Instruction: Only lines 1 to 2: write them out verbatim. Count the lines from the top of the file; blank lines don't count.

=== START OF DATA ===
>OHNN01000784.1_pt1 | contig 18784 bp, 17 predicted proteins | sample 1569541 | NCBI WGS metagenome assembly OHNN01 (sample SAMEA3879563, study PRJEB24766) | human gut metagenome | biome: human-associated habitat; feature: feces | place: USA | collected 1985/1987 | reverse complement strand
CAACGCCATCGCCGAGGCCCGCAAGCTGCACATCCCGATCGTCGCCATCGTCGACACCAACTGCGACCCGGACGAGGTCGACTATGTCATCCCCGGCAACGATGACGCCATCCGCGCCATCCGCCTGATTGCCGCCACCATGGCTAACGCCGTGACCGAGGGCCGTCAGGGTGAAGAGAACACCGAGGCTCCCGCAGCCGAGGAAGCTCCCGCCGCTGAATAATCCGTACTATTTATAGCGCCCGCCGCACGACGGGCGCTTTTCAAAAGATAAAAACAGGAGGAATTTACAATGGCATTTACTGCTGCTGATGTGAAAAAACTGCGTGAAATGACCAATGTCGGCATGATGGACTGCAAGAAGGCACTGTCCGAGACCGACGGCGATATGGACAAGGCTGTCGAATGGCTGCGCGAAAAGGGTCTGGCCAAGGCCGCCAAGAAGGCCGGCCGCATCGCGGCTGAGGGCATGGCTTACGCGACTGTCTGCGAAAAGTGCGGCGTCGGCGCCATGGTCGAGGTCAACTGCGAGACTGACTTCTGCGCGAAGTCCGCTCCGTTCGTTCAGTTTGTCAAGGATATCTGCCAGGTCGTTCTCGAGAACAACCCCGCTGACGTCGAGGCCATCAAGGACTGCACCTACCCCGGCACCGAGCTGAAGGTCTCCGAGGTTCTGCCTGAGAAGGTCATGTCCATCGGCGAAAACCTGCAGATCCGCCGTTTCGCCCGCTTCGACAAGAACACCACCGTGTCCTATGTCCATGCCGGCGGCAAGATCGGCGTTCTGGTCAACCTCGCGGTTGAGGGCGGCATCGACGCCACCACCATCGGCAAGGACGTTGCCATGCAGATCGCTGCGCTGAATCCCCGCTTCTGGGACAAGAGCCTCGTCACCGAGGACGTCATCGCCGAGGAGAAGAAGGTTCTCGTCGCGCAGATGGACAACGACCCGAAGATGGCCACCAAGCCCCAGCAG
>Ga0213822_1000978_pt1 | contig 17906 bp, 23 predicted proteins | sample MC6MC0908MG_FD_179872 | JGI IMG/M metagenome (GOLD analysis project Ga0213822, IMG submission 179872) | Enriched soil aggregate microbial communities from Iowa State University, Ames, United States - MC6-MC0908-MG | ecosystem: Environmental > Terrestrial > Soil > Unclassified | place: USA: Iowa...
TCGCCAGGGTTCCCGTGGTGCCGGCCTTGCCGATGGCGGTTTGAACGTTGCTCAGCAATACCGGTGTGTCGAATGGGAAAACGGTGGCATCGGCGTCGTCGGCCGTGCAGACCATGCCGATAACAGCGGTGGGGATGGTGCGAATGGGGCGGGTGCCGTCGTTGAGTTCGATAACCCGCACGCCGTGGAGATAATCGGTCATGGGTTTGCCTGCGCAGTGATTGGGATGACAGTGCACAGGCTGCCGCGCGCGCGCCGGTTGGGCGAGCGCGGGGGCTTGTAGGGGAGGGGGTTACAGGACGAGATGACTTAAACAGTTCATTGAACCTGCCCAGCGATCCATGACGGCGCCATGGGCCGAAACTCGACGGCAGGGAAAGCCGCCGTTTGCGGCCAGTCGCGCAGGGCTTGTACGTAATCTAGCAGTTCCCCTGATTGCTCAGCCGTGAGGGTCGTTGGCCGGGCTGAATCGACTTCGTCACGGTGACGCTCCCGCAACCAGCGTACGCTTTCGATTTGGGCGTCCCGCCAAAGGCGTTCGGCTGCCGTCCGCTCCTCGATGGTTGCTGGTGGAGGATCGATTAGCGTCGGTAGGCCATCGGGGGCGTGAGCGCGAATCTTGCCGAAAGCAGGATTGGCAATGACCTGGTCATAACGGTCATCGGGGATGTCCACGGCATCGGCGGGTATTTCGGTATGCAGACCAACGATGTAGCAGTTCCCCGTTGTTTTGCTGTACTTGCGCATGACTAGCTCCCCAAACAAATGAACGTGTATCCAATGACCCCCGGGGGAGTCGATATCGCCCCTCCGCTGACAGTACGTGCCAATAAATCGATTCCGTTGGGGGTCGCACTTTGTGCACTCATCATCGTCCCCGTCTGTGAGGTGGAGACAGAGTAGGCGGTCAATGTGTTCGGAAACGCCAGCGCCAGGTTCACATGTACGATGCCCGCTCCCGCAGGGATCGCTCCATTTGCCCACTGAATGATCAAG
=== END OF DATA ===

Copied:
>OHNN01000784.1_pt1 | contig 18784 bp, 17 predicted proteins | sample 1569541 | NCBI WGS metagenome assembly OHNN01 (sample SAMEA3879563, study PRJEB24766) | human gut metagenome | biome: human-associated habitat; feature: feces | place: USA | collected 1985/1987 | reverse complement strand
CAACGCCATCGCCGAGGCCCGCAAGCTGCACATCCCGATCGTCGCCATCGTCGACACCAACTGCGACCCGGACGAGGTCGACTATGTCATCCCCGGCAACGATGACGCCATCCGCGCCATCCGCCTGATTGCCGCCACCATGGCTAACGCCGTGACCGAGGGCCGTCAGGGTGAAGAGAACACCGAGGCTCCCGCAGCCGAGGAAGCTCCCGCCGCTGAATAATCCGTACTATTTATAGCGCCCGCCGCACGACGGGCGCTTTTCAAAAGATAAAAACAGGAGGAATTTACAATGGCATTTACTGCTGCTGATGTGAAAAAACTGCGTGAAATGACCAATGTCGGCATGATGGACTGCAAGAAGGCACTGTCCGAGACCGACGGCGATATGGACAAGGCTGTCGAATGGCTGCGCGAAAAGGGTCTGGCCAAGGCCGCCAAGAAGGCCGGCCGCATCGCGGCTGAGGGCATGGCTTACGCGACTGTCTGCGAAAAGTGCGGCGTCGGCGCCATGGTCGAGGTCAACTGCGAGACTGACTTCTGCGCGAAGTCCGCTCCGTTCGTTCAGTTTGTCAAGGATATCTGCCAGGTCGTTCTCGAGAACAACCCCGCTGACGTCGAGGCCATCAAGGACTGCACCTACCCCGGCACCGAGCTGAAGGTCTCCGAGGTTCTGCCTGAGAAGGTCATGTCCATCGGCGAAAACCTGCAGATCCGCCGTTTCGCCCGCTTCGACAAGAACACCACCGTGTCCTATGTCCATGCCGGCGGCAAGATCGGCGTTCTGGTCAACCTCGCGGTTGAGGGCGGCATCGACGCCACCACCATCGGCAAGGACGTTGCCATGCAGATCGCTGCGCTGAATCCCCGCTTCTGGGACAAGAGCCTCGTCACCGAGGACGTCATCGCCGAGGAGAAGAAGGTTCTCGTCGCGCAGATGGACAACGACCCGAAGATGGCCACCAAGCCCCAGCAG